Slack Tide

Slack Tide Jumpin'

Slack Tide

Every week people are shocked that we will catch fish through slack tide.  “I read that fishing stops for the hour before,during, and after slack tide!” I get that all the time on the boat.  “This guy told me that he wrote ‘the book’ on fishing for Sea Run Cutthroat, and he asked if I wanted his autograph.”  I get that once in a while too…

“Well… We caught fish for the last 3 hours!  You can probably find in writing someone calling a wooly bugger a squid too!”

The truth is, if fishing stops for 2-3 hours every time the tide changes I would have very little time to actually do my job!  Before we get into to much, I will say this.   When the tide actually comes to a complete stop, if you have a lunch, eat it… But if there is ANY movement at all, you should probably be out there checking it out for some fish!

Slack Tide Release

Get To The Point

There are some tricks to getting the most out of a slacking tide.  As the tide comes to a peak low, or peak high it must come to a stop in order to change directions. This is what we all refer to as “Slack Tide”.

Often folks think Slack Tide is a total waste of time.  The thing is, on most situations, you can time this out to get the most out of a tide.  As the tide slows down, the most water movement will be over the points of land.  The more significant the point, the more the water will be moving.  Sea Run Cutthroat will almost always follow the moving water.  As the tide does slack out (or stop moving) the fish will typically hang on the point because they know that is where the current will pick up the fastest.  As long as we can drop our flies right in front of them, we hardly notice a slow down in the fishing.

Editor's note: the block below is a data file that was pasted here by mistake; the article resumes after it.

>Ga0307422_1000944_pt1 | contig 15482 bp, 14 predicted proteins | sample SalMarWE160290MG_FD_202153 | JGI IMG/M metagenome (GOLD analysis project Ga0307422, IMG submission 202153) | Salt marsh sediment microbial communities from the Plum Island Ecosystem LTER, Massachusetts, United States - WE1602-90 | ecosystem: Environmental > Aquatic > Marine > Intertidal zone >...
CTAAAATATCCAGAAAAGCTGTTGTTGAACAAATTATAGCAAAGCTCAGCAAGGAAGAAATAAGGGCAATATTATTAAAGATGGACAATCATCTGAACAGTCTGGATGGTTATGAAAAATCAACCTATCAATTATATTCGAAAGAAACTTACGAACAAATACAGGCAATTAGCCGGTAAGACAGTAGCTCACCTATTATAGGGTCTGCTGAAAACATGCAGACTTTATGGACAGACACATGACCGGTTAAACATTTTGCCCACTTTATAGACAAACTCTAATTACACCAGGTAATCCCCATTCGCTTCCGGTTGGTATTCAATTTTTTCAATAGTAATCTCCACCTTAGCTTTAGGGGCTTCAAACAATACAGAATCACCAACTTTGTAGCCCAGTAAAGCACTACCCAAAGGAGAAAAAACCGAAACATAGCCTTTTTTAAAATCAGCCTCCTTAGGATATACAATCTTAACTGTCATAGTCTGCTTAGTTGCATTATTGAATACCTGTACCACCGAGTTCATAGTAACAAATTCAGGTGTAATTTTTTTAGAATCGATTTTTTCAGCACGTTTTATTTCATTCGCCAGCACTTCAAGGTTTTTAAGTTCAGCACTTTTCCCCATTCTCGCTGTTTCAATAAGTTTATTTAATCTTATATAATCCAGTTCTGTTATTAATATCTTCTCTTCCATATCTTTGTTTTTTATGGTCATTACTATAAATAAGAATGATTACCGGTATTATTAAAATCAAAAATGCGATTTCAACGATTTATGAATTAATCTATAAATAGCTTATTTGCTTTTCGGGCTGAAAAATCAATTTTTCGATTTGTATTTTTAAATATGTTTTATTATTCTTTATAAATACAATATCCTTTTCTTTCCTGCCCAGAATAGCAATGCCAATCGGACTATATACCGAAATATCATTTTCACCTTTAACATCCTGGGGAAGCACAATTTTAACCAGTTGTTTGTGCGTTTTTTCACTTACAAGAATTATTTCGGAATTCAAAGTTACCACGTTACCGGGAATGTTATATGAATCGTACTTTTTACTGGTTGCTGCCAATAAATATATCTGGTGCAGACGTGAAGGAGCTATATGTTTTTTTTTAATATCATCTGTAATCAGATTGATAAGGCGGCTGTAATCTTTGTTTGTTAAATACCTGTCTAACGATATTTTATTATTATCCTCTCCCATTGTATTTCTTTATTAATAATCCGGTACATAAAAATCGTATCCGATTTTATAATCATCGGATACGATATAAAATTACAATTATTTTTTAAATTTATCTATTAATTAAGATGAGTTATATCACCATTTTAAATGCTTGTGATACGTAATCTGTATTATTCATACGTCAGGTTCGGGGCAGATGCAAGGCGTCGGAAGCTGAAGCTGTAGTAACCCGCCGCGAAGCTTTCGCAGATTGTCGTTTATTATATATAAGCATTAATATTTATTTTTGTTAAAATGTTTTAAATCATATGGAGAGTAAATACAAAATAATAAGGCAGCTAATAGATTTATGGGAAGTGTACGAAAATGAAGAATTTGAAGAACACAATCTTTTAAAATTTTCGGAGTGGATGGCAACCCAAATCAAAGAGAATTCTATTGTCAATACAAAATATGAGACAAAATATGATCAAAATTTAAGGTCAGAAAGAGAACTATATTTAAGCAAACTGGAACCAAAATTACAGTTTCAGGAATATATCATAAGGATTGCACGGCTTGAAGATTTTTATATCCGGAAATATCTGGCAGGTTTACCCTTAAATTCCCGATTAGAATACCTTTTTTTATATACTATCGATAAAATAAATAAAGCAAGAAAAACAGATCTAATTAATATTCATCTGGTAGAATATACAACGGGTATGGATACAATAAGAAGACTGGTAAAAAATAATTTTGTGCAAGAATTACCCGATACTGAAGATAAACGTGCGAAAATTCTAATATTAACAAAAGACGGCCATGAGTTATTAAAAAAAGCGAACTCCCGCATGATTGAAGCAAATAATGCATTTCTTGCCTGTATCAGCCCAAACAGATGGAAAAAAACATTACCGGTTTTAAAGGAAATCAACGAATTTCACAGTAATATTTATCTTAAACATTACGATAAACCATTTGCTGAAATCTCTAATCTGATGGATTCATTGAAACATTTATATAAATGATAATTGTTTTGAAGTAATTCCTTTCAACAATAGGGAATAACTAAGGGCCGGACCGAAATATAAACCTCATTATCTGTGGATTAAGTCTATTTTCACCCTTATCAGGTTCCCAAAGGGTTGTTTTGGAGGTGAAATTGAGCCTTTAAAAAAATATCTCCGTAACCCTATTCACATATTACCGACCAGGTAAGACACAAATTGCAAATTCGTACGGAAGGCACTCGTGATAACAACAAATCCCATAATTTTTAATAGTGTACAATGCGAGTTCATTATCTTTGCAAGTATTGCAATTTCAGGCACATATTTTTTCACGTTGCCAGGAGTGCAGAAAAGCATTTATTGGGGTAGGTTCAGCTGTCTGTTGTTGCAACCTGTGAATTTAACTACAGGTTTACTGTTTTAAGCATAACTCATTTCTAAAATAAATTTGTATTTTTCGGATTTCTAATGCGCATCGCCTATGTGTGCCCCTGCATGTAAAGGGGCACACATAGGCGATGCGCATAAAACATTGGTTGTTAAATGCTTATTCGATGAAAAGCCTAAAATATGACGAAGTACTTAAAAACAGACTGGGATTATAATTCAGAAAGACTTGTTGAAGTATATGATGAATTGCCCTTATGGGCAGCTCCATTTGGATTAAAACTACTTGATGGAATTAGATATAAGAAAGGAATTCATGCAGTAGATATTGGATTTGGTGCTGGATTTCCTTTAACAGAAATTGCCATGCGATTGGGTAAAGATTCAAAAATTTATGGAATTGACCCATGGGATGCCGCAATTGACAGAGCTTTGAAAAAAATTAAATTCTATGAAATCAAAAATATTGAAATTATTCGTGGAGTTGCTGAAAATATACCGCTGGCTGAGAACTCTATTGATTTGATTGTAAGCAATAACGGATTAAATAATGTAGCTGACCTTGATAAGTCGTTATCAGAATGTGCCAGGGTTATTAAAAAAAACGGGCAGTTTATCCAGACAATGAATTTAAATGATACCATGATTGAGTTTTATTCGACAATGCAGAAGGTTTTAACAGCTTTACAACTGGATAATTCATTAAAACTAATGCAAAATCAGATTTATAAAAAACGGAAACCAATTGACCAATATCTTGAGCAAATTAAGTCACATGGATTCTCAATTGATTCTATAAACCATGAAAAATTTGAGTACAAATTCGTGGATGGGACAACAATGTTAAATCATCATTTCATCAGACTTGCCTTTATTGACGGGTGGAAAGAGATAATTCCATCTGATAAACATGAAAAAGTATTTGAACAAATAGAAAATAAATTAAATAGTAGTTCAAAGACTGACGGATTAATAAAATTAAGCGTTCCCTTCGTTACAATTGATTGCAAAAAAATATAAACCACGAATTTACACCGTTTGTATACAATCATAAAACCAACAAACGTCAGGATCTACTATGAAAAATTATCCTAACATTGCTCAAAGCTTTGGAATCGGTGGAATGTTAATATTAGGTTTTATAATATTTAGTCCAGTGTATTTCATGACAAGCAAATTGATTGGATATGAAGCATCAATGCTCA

While we are in our boat, we can run south as the tide is slowing down, and find more moving water, then move north as it slows down and it will have already switched.  We don’t ever really need to stop fishing.  This is a huge advantage on slower tide changes where the tides seem to take for ever to start moving again after they slack out.  On Hood Canal the body of water is narrow, so it takes very little to get a current along the shorelines, however, having this trick up our sleeves has helped out on many different occasions.

Slack Tide Netted

Fighting The Salad

Our last Slack Tide trick we are going to share is how to fight the salad.  Many times after a low slack tide the tide water rushes in and fills the area up with floating eel grass, kelp, and other less than desirable catches.  First off, this sucks, no way around it, it just plane sucks. However!  There are a few tricks to make the best of it.

Starting off, find the current seam.  Most of the time, if we look hard enough there is a tidal current that will act as a aquatic dust pan.  This will at least lower the amount of weeds on one side of it.  If you can find the tidal current, you can find some fishable water 9 times out of 10.

 If you are having a hard time finding the tidal current, we have a little trick for you too… Find a point of land.  Often, one side of a point of land will collect a ton of weeds.  Also it creates a tidal current that will clear the down current side of weeds.  Not all beaches have these two options.  So my last suggestion… Go to a beach that has one of those options.  Move your ass on to a beach that you can fish.  So many times I hear “ah the weeds kicked up so I stuck around and caught frustration.”  My time, which is inevitably my clients time, is to valuable to be stuck in the frustration station.

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